VOL. 129 | NO. 132 | Wednesday, July 09, 2014
Wharton Says City Won’t ‘Split Hairs’ on Blue Flu
By Bill Dries
Margaret Bruch, wife of a Memphis firefighter retiring next year, questions Mayor A C Wharton Jr. during a Tuesday, July 8, press conference.
(Daily News/Andrew J. Breig)
Memphis Mayor A C Wharton Jr. said Tuesday, July 8, the city will “approach it accordingly” when it comes to the more than 550 Memphis Police officers who have called in sick in the last week.
“If it’s not legal under the ordinances, under state law, I’m not going to be able to split any hairs about whether this is a strike or whether it’s this or that,” Wharton said. “And we are going to approach it accordingly.”
The use of the word strike to possibly describe the sick-out is new rhetorical ground by the administration, and it comes with a much stricter and specific interpretation of city policies for using sick leave.
The administration sent a memo Tuesday to all city employees from Chief Administrative Officer George Little saying given the sick-out, “the administration must insist on strict adherence to the city’s policy and procedure on sick leave benefits.”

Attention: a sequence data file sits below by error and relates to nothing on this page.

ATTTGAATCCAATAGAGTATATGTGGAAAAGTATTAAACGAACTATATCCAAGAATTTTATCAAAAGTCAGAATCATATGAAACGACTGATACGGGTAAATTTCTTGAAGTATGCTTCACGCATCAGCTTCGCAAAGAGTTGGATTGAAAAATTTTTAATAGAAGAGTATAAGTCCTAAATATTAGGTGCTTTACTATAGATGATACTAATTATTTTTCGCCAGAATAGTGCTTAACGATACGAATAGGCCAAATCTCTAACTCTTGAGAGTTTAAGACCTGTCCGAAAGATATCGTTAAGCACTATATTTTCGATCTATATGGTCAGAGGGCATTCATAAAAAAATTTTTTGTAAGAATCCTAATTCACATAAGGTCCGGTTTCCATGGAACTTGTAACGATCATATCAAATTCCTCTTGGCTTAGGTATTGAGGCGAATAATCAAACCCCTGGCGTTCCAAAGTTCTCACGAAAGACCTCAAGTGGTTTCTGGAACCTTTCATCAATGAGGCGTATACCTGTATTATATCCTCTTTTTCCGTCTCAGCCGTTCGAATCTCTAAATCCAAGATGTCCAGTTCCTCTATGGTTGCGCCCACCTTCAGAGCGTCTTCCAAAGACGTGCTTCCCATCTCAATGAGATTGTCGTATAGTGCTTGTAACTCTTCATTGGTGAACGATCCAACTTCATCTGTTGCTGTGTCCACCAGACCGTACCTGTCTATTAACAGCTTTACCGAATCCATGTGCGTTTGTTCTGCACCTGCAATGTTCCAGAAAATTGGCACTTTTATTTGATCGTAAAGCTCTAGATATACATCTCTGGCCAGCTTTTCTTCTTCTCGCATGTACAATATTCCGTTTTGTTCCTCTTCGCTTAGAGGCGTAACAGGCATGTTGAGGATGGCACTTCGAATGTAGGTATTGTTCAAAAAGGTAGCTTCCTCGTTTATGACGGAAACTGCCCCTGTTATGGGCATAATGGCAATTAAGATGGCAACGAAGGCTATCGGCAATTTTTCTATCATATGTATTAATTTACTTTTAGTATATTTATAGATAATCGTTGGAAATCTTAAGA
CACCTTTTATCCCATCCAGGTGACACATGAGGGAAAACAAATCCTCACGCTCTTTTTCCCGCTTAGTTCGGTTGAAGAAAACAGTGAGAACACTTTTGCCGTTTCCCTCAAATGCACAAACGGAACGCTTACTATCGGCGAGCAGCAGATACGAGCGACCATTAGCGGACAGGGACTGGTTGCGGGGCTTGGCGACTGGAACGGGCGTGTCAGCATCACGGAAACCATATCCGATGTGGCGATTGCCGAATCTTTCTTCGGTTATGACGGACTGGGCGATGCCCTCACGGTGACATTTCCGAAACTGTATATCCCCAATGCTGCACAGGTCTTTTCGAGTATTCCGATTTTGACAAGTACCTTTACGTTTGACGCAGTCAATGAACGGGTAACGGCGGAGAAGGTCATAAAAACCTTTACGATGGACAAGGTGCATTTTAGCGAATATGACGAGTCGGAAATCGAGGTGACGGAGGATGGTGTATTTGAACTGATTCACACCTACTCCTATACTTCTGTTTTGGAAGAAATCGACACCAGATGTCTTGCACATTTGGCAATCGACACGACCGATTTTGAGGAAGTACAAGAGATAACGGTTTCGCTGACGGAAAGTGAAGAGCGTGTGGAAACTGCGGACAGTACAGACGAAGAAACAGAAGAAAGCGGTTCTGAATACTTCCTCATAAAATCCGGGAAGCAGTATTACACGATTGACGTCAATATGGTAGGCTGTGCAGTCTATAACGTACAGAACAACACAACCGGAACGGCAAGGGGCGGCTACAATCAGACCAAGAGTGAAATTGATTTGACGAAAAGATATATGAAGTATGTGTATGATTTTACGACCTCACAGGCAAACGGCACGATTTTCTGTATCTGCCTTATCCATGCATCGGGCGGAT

That strict adherence includes all employees being required to call in sick with supervisors on a daily basis until they have “proper medical documentation” noting a block of time the employee will be out. The daily requests have to be made two hours prior to the start of their shift.
An employee has to tell his or her boss “with particularity the particular job duties and responsibilities the employee is unable to perform.”
The same specification has to be made in the doctor’s note required for being out three consecutive days or more. Employees out sick have to tell their manager where they are recovering, and the city may check that location in person or by telephone.
Wharton’s City Hall press conference drew a crowd of several dozen protestors, many of them firefighters and police officers who earlier in the day had been picketing the Falls Building, home to the Greater Memphis Chamber.
The chamber has backed the Wharton administration’s changes to city employee health insurance and pension benefits.
Wharton spent a good part of the Tuesday press conference justifying the cuts in health care benefits for current city employees and retirees as well as proposed pension changes.
“We did not have any good choices whatsoever,” Wharton said at the outset. “It’s not something I or the council went looking for.”
Wharton was jeered several times and answered questions and comments from three of the protestors in the Hall of Mayors. He also said no city employee or retiree will be left without insurance coverage in the changes that take effect Jan. 1, a point that drew the most catcalls from the crowd.